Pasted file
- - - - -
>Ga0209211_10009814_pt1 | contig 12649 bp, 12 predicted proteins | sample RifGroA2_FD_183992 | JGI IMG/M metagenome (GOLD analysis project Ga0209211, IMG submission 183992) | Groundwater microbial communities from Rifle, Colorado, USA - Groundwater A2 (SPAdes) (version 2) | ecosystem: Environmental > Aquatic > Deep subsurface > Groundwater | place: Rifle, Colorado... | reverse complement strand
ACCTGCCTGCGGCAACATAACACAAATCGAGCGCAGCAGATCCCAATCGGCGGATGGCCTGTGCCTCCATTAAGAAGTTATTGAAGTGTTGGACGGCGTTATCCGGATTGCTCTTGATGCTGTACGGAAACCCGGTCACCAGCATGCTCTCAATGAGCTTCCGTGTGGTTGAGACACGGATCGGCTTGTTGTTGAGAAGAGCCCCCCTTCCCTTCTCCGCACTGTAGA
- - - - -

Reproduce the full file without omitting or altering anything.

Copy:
>Ga0209211_10009814_pt1 | contig 12649 bp, 12 predicted proteins | sample RifGroA2_FD_183992 | JGI IMG/M metagenome (GOLD analysis project Ga0209211, IMG submission 183992) | Groundwater microbial communities from Rifle, Colorado, USA - Groundwater A2 (SPAdes) (version 2) | ecosystem: Environmental > Aquatic > Deep subsurface > Groundwater | place: Rifle, Colorado... | reverse complement strand
ACCTGCCTGCGGCAACATAACACAAATCGAGCGCAGCAGATCCCAATCGGCGGATGGCCTGTGCCTCCATTAAGAAGTTATTGAAGTGTTGGACGGCGTTATCCGGATTGCTCTTGATGCTGTACGGAAACCCGGTCACCAGCATGCTCTCAATGAGCTTCCGTGTGGTTGAGACACGGATCGGCTTGTTGTTGAGAAGAGCCCCCCTTCCCTTCTCCGCACTGTAGA